What’s this? A three hour film about two women who go on random adventures with absolutely no plot to be had? Color me excited! Sarcasm aside, I really want to know what kind of drugs Jacques Rivette was on when he wrote the script to this one, as it takes the definition of the word “whimsy” to a whole new level. Celine and Julie Go Boating’s climactic sequence is exactly that; the main characters in a rowboat meandering along merrily. If that seems to contradict what you would normally consider a movie’s climax, then you better sit right down and shake all those concepts of film and movies and storytelling out of your head, or Celine and Julie Go Boating will do it for you.
The film starts off with Julie, who looks amazingly like the little orphan Annie from the classic film, sitting on a park bench, reading a book about magic. Our other heroine, Celine, soon saunters past, inadvertently catching Julie’s attention by dropping various objects from her handbag. Julie, in an effort to retrieve them and give them back, becomes involved in a sort of cat-and-mouse game with Celine, following her around the city, until one day she finds Celine sitting outside her door, and they move in together. I was reminded an awful lot of Daisies while watching this. It had the same narrative, if it could be called that; two girls who live and interact in various flighty and whimsical ways, almost as if they live in their own separate reality that only barely co-exists with our own. They laugh, they tell stories to each other, and they play with various objects they find. Then a mansion becomes involved, something about alternate realities, and the film gets to the point where even the main characters have given up and are literally changing the story of the film around on a whim to suit their fancy. This is by far one of the wackiest films I’ve seen yet from the list, right up there with Daisies, but it’s a lot more grounded than its Czech counterpart. Even with all the weird and meta stuff that happens, the film treats it rather seriously, pretty much because it’s French, and it almost seems to think it is required to. Even within these constraints, however, the film has a serious case of the giggles, and there is no rhyme or reason towards probably 90% of everything that happens, and that includes the script. Really, you don’t even have to pay attention to most of the dialogue in this film; it exists solely to transfer energy between the characters, seemingly fueling their random escapades and interactions, and right when you think a narrative is beginning to be set up, it goes flying out the window, defenestrated by the very film it tries so desperately to pin down (clearly in vain).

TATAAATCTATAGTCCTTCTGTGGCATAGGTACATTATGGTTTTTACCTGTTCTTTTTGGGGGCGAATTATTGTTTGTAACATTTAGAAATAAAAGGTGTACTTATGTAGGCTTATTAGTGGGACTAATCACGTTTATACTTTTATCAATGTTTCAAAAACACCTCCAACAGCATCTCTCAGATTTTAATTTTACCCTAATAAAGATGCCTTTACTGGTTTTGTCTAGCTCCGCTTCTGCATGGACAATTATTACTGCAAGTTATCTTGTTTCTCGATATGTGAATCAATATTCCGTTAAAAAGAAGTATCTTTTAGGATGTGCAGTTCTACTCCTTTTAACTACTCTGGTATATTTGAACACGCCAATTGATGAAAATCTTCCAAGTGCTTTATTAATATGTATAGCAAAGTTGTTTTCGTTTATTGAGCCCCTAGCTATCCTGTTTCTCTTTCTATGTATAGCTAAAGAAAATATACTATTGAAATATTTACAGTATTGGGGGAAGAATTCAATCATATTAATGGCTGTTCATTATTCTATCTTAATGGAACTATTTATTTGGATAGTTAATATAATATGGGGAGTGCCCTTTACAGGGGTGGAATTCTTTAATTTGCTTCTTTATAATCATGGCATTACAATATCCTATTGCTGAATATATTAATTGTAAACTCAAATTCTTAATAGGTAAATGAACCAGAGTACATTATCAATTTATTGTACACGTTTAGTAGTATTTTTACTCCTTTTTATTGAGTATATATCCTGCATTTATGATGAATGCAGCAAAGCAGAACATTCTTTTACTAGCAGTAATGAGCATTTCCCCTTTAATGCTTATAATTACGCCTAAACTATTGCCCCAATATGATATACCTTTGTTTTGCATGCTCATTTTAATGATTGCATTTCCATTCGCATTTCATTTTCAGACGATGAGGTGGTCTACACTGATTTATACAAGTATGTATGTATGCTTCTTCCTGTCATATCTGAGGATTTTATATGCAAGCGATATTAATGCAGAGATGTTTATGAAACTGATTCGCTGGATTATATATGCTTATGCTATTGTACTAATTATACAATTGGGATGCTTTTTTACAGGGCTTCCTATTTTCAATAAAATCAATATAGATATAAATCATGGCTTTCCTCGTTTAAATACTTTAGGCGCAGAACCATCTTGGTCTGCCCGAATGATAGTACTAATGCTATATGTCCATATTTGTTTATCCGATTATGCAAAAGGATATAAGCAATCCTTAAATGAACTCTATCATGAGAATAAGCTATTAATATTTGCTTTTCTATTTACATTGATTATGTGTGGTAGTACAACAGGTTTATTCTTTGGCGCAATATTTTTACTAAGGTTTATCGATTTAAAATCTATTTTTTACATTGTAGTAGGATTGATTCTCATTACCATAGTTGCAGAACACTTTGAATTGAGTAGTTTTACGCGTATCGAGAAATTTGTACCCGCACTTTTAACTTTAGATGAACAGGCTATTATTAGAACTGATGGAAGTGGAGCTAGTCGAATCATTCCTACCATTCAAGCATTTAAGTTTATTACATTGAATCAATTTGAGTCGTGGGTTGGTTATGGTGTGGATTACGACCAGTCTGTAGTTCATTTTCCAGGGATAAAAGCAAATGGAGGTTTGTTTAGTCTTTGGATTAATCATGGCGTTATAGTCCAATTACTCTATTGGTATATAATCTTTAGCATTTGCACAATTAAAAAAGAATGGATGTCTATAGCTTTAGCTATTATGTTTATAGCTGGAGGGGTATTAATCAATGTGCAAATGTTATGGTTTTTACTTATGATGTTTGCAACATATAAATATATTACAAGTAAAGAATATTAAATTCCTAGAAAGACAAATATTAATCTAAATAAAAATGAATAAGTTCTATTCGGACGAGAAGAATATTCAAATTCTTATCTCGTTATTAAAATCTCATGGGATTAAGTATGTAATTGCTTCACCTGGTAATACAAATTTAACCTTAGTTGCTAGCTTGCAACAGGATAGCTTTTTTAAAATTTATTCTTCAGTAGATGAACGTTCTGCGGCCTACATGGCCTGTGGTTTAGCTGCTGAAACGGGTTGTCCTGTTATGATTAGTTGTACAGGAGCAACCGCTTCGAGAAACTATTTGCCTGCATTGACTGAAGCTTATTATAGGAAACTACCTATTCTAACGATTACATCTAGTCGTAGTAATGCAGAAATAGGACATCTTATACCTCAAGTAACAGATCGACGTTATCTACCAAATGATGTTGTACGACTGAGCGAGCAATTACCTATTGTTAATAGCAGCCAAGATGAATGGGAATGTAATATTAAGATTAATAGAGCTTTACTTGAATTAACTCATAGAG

There was a definite disconnect I had watching this film, a cultural dissonance that almost felt like an out-of-body experience. I felt that I would’ve gotten a lot more out of the film had I been French; not just known the language, but born and bred and grown up inside the culture, and the Book’s passage about the film seems to confirm this belief. Still, this had a weird sense of delight to it, probably because it was so brazenly toying with conventions and tropes without a single care as to telling an actual story, but it worked the whole time. There’s no story, there’s no narrative, there’s no adhering to the practical laws of reality; hell, there’s nothing here for anyone looking to get into a straightforward, uncomplicated film. And that’s the fun; who wants a straightforward film when you can get that on any street corner, argues Rivette with this opus – here’s a whirlwind, a dervish of a film instead; a real toy you can play with as you watch it. Really, if the film had found some way to be a good deal shorter, this might have been a complete winner in my book, but as it is now, I’ll have to settle with merely giving it a good thumbs-up. If the length is no issue, this is an experience to be had, for sure.
Arbitrary Rating: 8/10